Source: Asbury Park Press
There’s a video game app that requires kids to get off the couch — the new Pokémon Go game.
The game, which runs on a free phone app, was released in early July. It has kids running, biking – even full-on running. Equally heartwarming, I actually see kids and teens talking and laughing live and in-person, not by text or Snapchat.
“I think it’s an ingenious app. Rather than sitting in front of the TV, my boys are walking, biking around and just keeping busy this summer,” says Dina DeGrande-Fancher of Jackson.
“This app is like a real-life adventure,” says 16-year-old Matt Caceres of Morganville. “You have to jump in the pool after you play because you can definitely work up a sweat.”
The premise of the game requires users to walk around (outside!) searching for fictional creatures (Pokémon). Players also can acquire “eggs” from Poké Gyms and Poké Stops that only open if the player walks, runs or bikes a certain distance. The longer the distance, the rarer the Pokémon, which entices users to meet the challenge. The distances for each egg ranges from 1.25 to 6.25 miles.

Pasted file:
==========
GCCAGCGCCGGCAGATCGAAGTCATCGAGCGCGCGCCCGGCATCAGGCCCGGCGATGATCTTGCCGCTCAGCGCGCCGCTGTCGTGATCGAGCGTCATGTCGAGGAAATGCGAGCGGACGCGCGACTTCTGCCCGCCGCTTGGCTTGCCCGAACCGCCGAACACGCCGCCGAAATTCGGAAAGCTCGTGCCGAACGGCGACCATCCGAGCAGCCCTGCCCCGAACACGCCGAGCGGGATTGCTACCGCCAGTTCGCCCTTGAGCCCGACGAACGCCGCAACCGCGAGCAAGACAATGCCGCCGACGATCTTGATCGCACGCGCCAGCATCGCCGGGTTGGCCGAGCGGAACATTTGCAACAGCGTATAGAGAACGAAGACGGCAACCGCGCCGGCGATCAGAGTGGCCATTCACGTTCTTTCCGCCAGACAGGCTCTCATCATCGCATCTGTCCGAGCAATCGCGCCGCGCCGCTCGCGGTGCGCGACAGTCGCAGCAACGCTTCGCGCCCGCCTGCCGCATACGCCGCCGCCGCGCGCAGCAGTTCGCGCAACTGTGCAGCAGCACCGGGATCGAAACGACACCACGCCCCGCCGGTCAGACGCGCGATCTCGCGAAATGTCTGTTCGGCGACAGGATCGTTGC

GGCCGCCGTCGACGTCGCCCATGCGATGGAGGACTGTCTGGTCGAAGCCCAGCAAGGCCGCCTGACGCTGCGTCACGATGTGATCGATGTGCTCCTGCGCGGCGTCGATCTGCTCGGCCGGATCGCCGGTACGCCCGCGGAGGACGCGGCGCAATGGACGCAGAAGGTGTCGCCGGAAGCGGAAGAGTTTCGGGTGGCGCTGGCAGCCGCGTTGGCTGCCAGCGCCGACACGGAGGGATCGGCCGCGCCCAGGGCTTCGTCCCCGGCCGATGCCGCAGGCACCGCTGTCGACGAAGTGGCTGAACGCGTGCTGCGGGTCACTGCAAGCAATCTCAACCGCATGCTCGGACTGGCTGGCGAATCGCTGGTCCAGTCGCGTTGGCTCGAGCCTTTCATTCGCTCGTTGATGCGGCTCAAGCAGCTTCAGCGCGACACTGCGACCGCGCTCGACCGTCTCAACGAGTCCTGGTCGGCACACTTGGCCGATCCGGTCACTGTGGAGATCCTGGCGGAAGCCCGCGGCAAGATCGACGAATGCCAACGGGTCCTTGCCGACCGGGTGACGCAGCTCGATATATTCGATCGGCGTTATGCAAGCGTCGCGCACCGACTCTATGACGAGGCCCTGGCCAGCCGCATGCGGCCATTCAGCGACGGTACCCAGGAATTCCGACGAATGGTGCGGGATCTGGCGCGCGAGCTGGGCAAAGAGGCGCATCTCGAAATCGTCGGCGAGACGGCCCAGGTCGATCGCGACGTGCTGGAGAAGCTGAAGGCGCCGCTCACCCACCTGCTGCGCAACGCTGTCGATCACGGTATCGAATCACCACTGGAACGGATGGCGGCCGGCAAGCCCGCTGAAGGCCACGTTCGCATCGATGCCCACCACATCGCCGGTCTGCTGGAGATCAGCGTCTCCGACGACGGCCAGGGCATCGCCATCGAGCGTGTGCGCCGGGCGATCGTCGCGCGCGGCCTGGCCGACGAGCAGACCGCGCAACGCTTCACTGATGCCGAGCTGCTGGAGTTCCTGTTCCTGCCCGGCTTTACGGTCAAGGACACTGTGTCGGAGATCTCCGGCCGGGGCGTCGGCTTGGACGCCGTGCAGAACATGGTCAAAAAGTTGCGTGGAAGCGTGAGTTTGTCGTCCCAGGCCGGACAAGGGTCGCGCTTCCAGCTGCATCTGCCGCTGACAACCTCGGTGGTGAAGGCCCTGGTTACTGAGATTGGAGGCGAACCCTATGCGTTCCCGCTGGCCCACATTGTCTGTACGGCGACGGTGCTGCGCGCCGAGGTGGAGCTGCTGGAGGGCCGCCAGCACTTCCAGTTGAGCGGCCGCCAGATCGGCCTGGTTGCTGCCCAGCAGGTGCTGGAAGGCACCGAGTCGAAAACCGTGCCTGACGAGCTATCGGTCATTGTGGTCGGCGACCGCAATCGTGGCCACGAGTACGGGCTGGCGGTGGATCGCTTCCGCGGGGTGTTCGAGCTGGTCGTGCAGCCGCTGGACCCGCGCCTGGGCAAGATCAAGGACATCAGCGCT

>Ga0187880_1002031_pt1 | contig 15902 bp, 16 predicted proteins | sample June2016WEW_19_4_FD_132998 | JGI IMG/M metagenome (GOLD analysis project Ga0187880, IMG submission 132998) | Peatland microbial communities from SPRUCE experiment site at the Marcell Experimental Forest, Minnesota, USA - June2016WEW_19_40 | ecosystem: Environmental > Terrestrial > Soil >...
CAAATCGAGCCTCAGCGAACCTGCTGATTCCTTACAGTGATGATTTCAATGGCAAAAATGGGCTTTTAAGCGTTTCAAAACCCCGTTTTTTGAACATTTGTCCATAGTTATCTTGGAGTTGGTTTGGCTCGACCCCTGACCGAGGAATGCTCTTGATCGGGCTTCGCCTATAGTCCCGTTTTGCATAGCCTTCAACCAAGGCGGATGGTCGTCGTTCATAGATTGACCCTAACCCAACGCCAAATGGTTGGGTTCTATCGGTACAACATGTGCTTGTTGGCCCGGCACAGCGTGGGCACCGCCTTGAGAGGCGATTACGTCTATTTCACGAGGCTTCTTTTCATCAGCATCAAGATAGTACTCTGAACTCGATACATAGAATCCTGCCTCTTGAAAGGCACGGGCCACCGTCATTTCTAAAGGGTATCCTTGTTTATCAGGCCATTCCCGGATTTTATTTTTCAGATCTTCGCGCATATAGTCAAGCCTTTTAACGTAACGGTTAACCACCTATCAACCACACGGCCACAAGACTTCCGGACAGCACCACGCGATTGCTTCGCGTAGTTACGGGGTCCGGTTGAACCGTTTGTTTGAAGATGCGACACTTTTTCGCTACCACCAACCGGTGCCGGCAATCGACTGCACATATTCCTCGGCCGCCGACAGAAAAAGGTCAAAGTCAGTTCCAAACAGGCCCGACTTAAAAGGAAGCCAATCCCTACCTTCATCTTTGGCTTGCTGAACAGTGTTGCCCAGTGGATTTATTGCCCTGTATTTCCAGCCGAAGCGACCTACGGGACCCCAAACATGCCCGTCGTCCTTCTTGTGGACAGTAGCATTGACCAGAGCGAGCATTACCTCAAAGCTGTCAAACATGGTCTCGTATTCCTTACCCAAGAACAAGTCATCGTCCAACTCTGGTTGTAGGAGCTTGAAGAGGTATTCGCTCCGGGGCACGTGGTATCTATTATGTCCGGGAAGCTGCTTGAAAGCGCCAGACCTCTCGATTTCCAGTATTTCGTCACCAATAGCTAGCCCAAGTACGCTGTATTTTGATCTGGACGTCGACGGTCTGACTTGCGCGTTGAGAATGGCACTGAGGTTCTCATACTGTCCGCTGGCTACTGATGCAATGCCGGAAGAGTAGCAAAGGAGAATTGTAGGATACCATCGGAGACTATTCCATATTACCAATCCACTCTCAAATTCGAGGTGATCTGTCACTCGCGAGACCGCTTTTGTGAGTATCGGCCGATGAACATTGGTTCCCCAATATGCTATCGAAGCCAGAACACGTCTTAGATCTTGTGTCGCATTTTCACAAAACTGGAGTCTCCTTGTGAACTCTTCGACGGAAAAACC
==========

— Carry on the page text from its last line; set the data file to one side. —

The fact that the premise of this game requires the player to walk, bike, run and — and potentially even socialize in the process! — is nothing short of brilliant. The health benefits may well extend beyond weight management and obesity prevention as well. The mental distraction could help people battling chronic pain or even depression.
If any country needs this craze, it’s the U.S.! According to the Centers for Disease Control and Prevention, 17 percent (12.7 million) children and teens ages 2 to 19 and 37.9 percent of adults age 20 and older are obese.
And it’s not just a game for kids. For teens and millennials who grew up playing the original video game or collected the playing cards, Pokémon Go is a childhood dream come true.
At a time when the world seems to be so full of worry, Pokémon Go is a healthy and welcome distraction for all of us. Is it perfect? Of course not. Do the benefits outweigh the caveats? From this doctor’s perspective, without question. Why didn’t some millennial think of this before?
By Dr. Seun Sowemimo, a general surgeon specializing in treatment of obesity. He is the Medical Director at Prime Surgicare and Co-Medical Director of Central Jersey Bariatrics, located in Freehold. To learn more, visit PrimeSurgicare.com or call 732-982-2002.